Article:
PORTLAND, Ore. A mini-magnetometer 1,000 times more sensitive than current chip-based magnetometers has been developed by the National Institute of Standards and Technology (NIST).
The small, inexpensive mini-magnetometer achieves the femtotesla accuracy that used to be the exclusive domain of bulky, expensive superconducting quantum interference devices called SQUIDs.
By passing a semiconductor laser through a rice-grain-sized vial of rubidium vapors, NIST researchers achieved 70 femtotesla accuracy in a millimeter-sized package. The team has already demonstrated using the mini-magnetometer to record the heartbeat of a rat, and they expect the magnetometer to also enable applications in magnetoencephalography (MEG), the sensing of brain waves.
For example, a MEG helmet could perform real-time brain scans and low-cost MRIs as well as enable ultra-sensitive airport detectors for explosives and toxins.
SQUIDs can achieve only slightly better resolution, but require expense cooling to cryogenic temperatures, making them expensive and bulky. NIST's new mini-magnetometer is small and operates at room temperature.
The key to its small size and room-temperature operation is a transparent rubidium vapor vial measuring 3-by-2-by-1 millimeters. The vial holds about 100 billion atoms of rubidium gas. NIST's technque uses an inexpensive infrared semiconductor laser beam passed through the vial. The IR semiconductor detector measures the amount of transmitted light. In the presence of a magnetic field, the light will be dimmed--the stronger the field, the more light that is absorbed by the rubidium vapors.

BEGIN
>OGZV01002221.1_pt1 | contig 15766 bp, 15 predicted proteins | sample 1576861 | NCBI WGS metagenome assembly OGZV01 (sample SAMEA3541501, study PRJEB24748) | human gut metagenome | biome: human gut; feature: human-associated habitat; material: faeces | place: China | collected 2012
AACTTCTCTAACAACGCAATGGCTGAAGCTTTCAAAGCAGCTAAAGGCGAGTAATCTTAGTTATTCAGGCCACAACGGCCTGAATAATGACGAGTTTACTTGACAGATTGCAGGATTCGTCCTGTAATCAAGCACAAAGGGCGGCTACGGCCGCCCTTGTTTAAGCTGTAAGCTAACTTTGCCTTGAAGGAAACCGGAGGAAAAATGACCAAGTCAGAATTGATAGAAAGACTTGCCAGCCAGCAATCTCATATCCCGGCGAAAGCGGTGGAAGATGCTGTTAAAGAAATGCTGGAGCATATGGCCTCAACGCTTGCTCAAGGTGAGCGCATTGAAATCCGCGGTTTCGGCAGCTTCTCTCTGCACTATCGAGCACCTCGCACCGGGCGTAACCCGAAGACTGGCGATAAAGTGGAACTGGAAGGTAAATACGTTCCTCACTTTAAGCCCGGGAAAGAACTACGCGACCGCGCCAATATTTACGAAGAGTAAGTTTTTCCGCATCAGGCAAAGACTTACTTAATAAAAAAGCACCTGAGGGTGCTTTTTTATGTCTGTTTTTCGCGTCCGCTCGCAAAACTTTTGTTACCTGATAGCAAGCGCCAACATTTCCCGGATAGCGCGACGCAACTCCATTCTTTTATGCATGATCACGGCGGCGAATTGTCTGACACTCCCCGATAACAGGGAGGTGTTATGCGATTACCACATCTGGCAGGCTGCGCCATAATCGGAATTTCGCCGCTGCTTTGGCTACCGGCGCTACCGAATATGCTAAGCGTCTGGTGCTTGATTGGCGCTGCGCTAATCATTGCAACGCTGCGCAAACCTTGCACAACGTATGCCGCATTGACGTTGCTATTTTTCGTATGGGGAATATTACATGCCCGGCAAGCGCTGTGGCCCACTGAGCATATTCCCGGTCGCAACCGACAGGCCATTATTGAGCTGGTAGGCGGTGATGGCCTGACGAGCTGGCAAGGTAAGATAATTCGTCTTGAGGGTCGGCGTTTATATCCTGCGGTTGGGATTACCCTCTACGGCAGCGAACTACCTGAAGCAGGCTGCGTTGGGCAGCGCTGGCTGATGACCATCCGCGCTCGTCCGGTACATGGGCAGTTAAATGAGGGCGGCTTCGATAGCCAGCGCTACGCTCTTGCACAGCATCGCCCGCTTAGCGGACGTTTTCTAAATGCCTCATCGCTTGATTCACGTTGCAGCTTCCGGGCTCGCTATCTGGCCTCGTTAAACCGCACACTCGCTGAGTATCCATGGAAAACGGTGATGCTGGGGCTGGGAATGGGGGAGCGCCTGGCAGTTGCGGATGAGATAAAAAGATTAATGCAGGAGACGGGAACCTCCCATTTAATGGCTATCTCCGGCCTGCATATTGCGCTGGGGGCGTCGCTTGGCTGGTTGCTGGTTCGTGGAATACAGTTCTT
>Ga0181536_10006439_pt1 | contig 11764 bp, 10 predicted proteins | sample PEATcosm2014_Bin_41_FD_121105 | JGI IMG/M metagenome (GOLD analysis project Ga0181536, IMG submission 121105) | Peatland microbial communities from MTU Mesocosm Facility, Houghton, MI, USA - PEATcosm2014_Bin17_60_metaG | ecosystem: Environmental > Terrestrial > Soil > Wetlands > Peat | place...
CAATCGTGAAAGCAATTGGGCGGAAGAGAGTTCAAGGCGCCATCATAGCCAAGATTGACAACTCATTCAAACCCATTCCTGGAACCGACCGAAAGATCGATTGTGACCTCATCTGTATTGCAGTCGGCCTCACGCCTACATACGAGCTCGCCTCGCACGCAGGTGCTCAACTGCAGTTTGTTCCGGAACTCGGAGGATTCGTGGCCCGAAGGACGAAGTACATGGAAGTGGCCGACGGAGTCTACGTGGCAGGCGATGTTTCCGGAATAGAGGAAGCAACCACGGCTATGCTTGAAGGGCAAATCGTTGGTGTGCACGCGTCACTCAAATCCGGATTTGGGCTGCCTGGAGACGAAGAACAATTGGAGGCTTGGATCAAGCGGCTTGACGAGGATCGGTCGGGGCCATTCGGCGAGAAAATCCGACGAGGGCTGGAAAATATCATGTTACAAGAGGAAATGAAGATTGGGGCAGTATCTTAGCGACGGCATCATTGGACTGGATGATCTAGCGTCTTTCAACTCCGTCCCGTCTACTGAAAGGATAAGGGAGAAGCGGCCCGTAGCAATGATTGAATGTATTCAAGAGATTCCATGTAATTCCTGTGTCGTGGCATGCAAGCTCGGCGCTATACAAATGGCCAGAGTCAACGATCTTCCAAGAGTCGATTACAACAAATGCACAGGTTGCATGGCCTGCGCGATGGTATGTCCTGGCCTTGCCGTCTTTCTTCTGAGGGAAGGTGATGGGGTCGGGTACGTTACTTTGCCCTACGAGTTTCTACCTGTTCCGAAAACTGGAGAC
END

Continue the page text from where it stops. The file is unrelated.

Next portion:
The mechanism for dimming the light in the presence of a magnetic field is spinning rubidium atoms that naturally align themselves with the polarity of the laser beam. This allows light to pass through undiminished. But in the presence of a perpendicular magnetic field, the spins of the rubidium atoms turn against the grain of the laser beam, dimming its light.
NIST researchers are currently working on a nuclear quadrupole resonance device that uses the mini-magnetometer. The scheme will be able to perform spectral scans for detecting, for instance, the nitrogen compounds in explosives.